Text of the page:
Her mother suddenly got up and rushed upstairs to her room crying loudly unable to bear the tension any more. After a few moments the father too followed his wife.

After several minutes, which seemed like hours, Sreeta’s mother told more to herself than to her husband, “It was wrong to record her birth.”

Her husband agreed, “Yes, it was.”

Both of them realized, for the first time, after boasting about their boldness and artistic freedom and after fighting the so-called ‘conservative’ society for long eighteen years, that there was a limit to everything and one should not cross that.
[Recently delivery of an actress from Kerala was videotaped to become part of a film.] 

Friday, 18 January 2013

Is our Criminal Law Faulty?

Is our criminal law faulty and discriminatory? I think it is.


Let’s consider the following situations.

If a grown up man with medically sound mind commits a crime, say for example, one or more murders, with prior intention to kill, he gets life imprisonment, which is 14 years in India. If the cruelty committed goes beyond common man’s, or more importantly, the judge’s, imagination, it is considered as the ‘rarest of rare’ cases and the culprit is awarded the death sentence. It is, however, left to the judge to decide if it was one of the ‘rarest of rare’ cases or just a ‘rarer than normal’, ‘rare’, or ‘normal’ case. 

If, however, the crime had been an accident or from sudden provocation, then the punishment awarded is less. So, sudden provocation or immediate flare-up is taken as less serious and criminal than a pre-planned and intentional crime.

If, however, the culprit can produce a medical certificate proving that he was of unsound mind, he is even let off. This rule is also applicable if the culprit is able to prove that he was of unsound state of mind at the time of committing the crime, or that he was unable to control his mind at the particular moment when he shot or stabbed somebody repeatedly or when he inserted an iron road into the body of a woman!

So, in all the situations mentioned above, it is the momentary, temporary or permanent state of the culprit’s mind that is taken as the basis for acquitting or punishing him, and deciding on the quantum of punishment. The intention or provocation to commit the crime, or the manner in which it was committed is considered after he was proved to be of sound mind at the time of committing the crime. His age or social, economic or cultural status is not taken into account. His mental state is the basis. [I am talking of the most ideal situation and not of situations where those with high political and/or bureaucratic influence manage to get away, regardless of the nature of their crime. That is a separate story altogether.]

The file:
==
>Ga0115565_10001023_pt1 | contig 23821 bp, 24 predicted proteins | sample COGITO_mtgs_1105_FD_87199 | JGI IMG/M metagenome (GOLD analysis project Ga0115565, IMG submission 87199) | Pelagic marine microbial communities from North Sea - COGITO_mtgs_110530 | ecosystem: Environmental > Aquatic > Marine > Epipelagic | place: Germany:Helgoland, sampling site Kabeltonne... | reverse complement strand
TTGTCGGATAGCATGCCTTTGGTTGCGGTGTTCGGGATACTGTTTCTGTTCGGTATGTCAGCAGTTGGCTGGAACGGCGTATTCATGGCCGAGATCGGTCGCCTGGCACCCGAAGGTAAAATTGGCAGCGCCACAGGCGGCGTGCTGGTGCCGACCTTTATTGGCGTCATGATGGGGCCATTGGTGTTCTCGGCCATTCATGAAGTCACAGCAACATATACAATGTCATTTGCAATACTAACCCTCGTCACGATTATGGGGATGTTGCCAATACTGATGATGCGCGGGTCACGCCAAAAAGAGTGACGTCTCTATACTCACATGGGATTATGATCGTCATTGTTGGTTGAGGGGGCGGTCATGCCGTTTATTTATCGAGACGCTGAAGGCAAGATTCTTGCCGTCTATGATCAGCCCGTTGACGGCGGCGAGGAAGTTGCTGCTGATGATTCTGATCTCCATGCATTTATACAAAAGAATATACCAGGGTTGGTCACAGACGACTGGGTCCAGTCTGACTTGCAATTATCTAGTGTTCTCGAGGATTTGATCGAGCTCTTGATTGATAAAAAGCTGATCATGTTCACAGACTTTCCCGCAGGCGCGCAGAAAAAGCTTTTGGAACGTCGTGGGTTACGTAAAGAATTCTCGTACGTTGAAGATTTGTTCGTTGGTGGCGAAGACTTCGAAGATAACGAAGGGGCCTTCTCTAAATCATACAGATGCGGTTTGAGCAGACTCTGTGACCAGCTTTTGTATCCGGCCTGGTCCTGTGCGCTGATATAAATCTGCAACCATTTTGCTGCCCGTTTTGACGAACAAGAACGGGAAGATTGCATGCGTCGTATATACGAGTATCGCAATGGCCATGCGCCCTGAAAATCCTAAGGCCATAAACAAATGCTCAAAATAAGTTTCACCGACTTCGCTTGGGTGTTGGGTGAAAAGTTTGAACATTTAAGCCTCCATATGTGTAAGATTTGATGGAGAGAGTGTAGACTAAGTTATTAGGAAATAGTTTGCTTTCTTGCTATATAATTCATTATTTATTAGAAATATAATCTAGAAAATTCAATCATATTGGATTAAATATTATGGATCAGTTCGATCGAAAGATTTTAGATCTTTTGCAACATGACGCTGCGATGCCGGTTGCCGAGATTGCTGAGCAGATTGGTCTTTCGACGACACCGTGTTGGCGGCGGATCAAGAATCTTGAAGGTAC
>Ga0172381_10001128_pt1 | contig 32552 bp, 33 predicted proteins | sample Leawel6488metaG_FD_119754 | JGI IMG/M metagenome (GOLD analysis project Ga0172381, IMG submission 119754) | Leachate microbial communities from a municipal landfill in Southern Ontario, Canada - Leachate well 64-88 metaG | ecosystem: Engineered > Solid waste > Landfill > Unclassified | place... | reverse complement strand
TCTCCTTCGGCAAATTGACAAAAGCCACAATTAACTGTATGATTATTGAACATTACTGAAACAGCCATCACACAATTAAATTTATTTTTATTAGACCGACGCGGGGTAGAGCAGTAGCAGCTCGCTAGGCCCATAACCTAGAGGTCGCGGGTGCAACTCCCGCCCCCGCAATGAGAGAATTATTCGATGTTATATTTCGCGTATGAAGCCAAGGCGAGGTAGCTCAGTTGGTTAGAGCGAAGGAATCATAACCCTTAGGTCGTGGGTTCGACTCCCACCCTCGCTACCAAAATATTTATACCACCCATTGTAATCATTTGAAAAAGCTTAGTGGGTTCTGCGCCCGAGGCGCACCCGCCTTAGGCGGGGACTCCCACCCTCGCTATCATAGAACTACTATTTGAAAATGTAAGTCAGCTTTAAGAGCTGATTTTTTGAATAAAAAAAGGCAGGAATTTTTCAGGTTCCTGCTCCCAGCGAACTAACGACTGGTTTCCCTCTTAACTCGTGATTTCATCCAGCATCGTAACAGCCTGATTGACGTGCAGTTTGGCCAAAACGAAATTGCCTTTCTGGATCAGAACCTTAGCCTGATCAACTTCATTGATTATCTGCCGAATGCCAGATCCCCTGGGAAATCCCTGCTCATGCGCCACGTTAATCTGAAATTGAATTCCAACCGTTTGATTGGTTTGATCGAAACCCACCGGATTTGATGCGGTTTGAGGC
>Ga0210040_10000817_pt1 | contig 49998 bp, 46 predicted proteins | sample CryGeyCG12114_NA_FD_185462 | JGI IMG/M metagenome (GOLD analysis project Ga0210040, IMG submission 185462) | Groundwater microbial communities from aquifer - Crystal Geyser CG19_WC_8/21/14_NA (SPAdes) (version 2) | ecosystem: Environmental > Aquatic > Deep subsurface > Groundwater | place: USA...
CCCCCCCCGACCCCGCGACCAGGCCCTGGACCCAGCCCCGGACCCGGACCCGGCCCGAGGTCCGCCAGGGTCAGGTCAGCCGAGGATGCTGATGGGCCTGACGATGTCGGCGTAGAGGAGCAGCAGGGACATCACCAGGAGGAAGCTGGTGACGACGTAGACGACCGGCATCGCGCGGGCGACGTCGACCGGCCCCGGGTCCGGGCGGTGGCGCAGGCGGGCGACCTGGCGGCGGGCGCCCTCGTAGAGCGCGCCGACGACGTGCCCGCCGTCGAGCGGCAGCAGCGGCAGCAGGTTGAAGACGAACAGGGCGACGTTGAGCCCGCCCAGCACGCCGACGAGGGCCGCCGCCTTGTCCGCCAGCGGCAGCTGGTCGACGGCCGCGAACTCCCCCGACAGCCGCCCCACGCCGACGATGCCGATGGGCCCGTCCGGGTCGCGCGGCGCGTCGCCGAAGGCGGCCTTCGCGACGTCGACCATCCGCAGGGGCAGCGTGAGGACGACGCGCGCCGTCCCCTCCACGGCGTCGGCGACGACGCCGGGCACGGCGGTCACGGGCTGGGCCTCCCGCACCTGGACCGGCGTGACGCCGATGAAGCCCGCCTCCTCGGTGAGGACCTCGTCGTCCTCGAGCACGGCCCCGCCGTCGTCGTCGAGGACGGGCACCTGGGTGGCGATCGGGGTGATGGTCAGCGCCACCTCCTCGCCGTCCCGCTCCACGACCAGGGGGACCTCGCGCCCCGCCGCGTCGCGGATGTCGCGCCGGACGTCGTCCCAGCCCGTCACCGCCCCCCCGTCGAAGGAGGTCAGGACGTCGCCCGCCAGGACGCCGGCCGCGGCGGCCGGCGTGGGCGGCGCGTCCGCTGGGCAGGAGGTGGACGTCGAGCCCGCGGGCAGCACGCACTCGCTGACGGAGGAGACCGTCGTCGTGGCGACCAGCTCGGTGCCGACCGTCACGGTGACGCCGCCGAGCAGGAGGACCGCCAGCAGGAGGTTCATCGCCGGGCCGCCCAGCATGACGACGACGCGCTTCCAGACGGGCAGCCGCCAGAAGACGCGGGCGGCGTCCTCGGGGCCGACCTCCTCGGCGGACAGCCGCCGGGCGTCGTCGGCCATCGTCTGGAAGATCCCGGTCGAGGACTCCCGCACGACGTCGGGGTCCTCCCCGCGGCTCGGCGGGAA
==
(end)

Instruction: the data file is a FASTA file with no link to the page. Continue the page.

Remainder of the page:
But if a man below the age of 18 years commits even the most heinous of crimes in the cruelest manner and with intention and pre-planning, suddenly his physical age comes into play. His mental soundness, his mental growth, or his intention or pre-plan to commit the crime, or the manner in which it was committed, are not given any consideration at all. Everything hides behind his ‘tender’ age!


If in the first situation the culprit’s state of mind, and not age, is considered as the basis for punishment, or the quantum of it, why is the same yardstick not applied in the second case? If he is a juvenile, he is let off with a ‘warning’ not to commit such crimes again. And this happens even though he commits crimes repeatedly while being a juvenile.

This is meaningless and dangerous.

Our elders, who framed our laws, must have taken such matters into consideration and must have discussed those in the deepest and broadest manner possible before finalizing the laws. But one thing they might not have anticipated could be the drastic changes that might influence our society in the coming years. They might not have foreseen the influence that the infiltration of the Western culture by way of advancement in information technology would have on the minds of our people, especially the younger generation. They may not have had any idea about the impending infiltration of hundreds of TV channels with all kinds of programmes, and the invincible Internet, with unlimited access to pornographic and violent material. Both have good and bad influence on people of all walks of life, less of the former and more of the latter.

And think of what is going to come in future when the Internet is going to be replaced soon by a technology that is several hundred times more powerful and faster! Such kind of technological advances, once introduced, can never be discontinued or even slowed down. These are high speed one-way passages with no return or even turn. And with the achievement of each milestone it will zoom ahead faster and faster without anyone or anything challenging it.